Memorial mural for Kobe Bryant and daughter Gianna goes up near UT
Flowers and candles are starting to line a new mural just north of the University of Texas.
A wall behind the Sushi Hi restaurant, 2912 Guadalupe St., now depicts basketball legend Kobe Bryant and his daughter Gianna, who both died in a helicopter crash Sunday in California. The mural — prominently featuring purple and yellow, signature Los Angeles Lakers colors associated with Bryant — was completed Wednesday. The wall also features the words “Black Mamba,” Bryant’s nickname.
On Thursday, fans were already taking photos of the mural, painted by artists Josue Rivera (aka Laced and Found) and Felix Jaimes (aka Snuk One), and sharing them on social media to remember the Bryants.
The artists reached out to Sushi Hi’s owners about painting the mural. The six-hour turnaround began Tuesday. Rivera chose the spot because it was a prominent location in Central Austin. He completed the portrait of Bryant and his daughter with help from artist Riki Loring. Jaimes was responsible for the lettering.
Rivera posted a photo of the mural to his Instagram account with a caption that read: “For Kobe's fans in Austin, for those who loved him, looked up to him, were inspired by him, for those who made mistakes and did everything in their power to show others that they are more than their mistakes, for those who didn't know anything about him but respected his legacy and him as a human. This is for all those lost in that tragic accident. This dedication wouldn't be complete without his daughter.”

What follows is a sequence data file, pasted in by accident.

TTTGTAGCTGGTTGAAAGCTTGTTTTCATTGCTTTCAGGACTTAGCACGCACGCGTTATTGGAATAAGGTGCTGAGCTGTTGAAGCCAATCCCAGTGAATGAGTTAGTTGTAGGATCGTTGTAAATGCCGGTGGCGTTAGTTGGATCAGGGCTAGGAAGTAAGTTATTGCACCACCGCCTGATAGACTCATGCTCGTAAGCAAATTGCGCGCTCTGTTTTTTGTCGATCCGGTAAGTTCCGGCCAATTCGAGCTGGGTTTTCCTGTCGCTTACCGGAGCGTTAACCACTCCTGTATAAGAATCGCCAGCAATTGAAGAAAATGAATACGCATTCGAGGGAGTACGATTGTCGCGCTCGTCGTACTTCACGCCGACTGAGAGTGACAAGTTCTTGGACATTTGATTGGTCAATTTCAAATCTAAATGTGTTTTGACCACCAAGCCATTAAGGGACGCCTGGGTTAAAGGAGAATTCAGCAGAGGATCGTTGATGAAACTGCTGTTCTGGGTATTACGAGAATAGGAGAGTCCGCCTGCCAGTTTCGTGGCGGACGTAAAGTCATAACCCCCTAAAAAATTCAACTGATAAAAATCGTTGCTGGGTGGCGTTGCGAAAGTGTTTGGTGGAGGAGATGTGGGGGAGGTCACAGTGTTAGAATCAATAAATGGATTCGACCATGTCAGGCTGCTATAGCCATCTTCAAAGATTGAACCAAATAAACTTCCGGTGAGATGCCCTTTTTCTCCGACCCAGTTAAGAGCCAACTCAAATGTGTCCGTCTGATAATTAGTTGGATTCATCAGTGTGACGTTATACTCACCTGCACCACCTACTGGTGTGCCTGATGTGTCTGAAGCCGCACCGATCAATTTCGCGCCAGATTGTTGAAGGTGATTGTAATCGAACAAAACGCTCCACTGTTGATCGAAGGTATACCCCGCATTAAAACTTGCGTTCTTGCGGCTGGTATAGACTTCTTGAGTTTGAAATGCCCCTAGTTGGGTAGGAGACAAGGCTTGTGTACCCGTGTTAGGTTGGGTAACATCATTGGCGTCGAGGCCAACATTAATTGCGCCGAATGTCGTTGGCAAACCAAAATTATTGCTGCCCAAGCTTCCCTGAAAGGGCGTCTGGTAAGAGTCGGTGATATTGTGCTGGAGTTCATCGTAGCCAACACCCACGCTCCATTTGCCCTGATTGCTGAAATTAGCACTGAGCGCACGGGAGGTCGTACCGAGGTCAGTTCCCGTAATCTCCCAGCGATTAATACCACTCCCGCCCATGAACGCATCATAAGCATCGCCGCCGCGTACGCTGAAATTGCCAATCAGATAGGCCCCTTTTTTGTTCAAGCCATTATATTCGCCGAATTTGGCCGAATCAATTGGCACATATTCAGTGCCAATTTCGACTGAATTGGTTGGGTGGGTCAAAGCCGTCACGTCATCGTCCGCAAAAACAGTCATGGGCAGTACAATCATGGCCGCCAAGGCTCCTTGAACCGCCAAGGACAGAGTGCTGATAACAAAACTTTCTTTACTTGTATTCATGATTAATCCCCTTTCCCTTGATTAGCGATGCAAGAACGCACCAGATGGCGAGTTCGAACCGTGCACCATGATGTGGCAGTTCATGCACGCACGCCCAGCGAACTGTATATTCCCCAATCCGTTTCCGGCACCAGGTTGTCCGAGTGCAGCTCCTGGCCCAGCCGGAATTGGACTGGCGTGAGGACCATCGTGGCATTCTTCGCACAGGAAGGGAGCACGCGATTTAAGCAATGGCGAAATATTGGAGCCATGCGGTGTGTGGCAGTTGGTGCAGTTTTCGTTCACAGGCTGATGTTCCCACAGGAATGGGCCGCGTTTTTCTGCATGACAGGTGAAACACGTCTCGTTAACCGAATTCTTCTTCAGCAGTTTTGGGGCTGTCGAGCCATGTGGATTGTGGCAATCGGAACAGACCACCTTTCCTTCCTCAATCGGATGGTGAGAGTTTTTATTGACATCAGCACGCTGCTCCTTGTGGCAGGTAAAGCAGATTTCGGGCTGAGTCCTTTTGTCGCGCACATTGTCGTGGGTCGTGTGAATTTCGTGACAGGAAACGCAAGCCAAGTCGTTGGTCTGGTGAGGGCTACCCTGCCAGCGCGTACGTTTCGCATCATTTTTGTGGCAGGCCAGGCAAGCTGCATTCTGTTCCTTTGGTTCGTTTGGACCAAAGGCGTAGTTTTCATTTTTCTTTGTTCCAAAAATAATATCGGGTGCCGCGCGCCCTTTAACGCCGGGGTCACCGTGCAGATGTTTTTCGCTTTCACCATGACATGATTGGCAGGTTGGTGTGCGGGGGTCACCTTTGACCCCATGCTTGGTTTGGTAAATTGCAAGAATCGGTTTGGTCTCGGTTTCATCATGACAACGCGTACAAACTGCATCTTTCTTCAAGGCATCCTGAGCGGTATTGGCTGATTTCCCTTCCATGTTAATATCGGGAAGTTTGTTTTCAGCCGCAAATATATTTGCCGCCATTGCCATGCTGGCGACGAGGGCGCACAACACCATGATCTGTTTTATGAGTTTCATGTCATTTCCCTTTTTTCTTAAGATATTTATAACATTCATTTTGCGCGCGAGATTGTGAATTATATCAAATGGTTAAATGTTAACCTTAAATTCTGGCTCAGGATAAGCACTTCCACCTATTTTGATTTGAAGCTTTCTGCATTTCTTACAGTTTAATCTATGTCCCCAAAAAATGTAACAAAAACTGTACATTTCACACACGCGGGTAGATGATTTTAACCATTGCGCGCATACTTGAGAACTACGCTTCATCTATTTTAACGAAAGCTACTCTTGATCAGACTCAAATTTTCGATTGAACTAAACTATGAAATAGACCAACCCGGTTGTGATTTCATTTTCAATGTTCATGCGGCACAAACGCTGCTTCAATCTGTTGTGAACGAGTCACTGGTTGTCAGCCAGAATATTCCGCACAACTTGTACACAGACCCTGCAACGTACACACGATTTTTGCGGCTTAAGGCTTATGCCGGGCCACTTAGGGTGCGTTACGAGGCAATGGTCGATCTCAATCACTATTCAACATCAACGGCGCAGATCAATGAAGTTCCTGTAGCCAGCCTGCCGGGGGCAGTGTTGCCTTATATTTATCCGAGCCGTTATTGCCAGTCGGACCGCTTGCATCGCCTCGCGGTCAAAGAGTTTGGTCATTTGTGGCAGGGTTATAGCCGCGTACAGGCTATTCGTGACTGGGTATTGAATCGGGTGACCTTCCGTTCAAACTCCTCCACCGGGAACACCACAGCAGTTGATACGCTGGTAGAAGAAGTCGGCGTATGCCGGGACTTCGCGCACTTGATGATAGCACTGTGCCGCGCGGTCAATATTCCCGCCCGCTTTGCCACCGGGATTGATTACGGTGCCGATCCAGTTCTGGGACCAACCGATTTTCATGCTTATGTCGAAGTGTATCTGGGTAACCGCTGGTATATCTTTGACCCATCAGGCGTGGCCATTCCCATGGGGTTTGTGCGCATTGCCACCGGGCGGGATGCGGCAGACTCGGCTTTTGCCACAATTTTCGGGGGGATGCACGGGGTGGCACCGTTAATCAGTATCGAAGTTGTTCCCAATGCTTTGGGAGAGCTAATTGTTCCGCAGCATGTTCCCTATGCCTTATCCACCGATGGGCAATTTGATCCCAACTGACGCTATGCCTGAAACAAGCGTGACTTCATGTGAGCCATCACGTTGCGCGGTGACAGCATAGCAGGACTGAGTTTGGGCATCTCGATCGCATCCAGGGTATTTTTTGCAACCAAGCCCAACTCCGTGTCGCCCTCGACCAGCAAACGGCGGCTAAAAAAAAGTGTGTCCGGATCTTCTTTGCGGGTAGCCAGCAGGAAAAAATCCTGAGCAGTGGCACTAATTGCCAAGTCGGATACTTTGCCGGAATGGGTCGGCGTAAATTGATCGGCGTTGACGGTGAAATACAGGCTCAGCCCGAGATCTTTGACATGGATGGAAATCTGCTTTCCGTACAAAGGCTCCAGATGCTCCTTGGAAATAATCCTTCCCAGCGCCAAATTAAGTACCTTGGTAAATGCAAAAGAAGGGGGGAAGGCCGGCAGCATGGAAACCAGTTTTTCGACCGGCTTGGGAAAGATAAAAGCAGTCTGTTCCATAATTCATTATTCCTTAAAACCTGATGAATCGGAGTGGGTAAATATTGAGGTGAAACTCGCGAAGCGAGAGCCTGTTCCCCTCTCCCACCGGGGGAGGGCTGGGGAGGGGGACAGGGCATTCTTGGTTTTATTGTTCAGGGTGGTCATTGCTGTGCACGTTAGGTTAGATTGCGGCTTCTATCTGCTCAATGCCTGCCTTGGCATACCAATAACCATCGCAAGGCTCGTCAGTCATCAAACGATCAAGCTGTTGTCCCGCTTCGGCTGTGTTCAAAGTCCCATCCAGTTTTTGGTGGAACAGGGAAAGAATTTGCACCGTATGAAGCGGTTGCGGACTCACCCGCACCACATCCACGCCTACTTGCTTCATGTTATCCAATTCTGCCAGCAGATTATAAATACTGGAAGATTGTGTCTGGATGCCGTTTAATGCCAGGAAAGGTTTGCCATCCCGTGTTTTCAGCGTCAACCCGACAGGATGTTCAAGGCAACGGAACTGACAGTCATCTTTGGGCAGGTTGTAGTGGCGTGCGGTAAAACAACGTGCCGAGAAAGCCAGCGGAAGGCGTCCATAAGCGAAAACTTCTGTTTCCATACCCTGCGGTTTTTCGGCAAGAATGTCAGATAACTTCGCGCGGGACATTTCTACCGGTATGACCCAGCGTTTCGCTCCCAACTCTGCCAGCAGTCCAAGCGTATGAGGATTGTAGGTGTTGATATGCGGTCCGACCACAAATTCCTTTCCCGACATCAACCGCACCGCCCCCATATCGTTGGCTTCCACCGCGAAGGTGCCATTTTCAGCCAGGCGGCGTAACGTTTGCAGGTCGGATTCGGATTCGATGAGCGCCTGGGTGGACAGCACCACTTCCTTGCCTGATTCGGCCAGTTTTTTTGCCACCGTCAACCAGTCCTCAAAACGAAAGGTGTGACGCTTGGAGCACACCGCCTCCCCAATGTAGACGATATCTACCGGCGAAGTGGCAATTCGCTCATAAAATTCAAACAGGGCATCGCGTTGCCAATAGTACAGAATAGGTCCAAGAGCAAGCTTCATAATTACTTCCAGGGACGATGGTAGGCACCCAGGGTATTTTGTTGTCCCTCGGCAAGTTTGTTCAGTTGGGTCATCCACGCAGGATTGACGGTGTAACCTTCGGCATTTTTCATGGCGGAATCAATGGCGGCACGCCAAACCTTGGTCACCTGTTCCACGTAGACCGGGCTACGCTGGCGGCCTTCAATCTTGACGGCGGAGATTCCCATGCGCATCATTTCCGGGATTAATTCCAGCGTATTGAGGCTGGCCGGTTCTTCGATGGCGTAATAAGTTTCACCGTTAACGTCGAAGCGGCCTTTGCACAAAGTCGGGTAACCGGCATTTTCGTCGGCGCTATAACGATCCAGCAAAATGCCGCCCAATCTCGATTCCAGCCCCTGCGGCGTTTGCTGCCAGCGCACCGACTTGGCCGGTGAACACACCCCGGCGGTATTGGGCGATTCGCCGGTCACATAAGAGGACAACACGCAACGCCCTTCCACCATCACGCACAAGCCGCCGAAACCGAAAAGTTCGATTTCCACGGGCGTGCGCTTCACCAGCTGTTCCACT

Both artists said Kobe and Gianna’s deaths affected people greatly.
“It’s very important to me and my family. We had to come out here and pay our respects in the way that means the most to us,” Jaimes said.
Jaimes and Rivera have been taken aback by the response since they started the mural. During their production process, they said, many people approached them to ask what they were working on. As people visited the mural Thursday, they snapped photos of the artists with their work.
“You don’t even have to follow basketball to know who Kobe Bryant was and the impact he had on the sport and his fans,” Rivera said. “It was without a question we had to do this.”
Rivera and Jaimes often collaborate on art that’s featured on the back wall of Sushi Hi. Since the restaurant opened two years ago, they have completed a few murals there.
When the artists contacted Sushi Hi with the idea for the Bryant mural, manager Chris McNerney, son of Sushi Hi’s owner, was more than happy to agree. He said that the restaurant didn’t want to take credit for the mural and that they let the artists do “whatever” they wanted.
“It turned out to be an amazing piece for an amazing person,” McNerney said.
Austin native Debra Sustaita, 50, follows the Austin art scene and had to stop by when she saw the mural in her Facebook feed. She took a selfie with the artists and the mural.
Bryant’s death “made you aware of the impact one person can do for a nation and his community,” Sustaita said. The mural, she thinks, “turned out really good. I love the colors, and it captured his face in a ‘What am I going to do next for my team and community’ (expression).”
The artists intend to leave the mural up for the foreseeable future.
“We did it for the city of Austin,” Rivera said. “We wanted to give everyone a place to honor the legend that Kobe Bryant was.”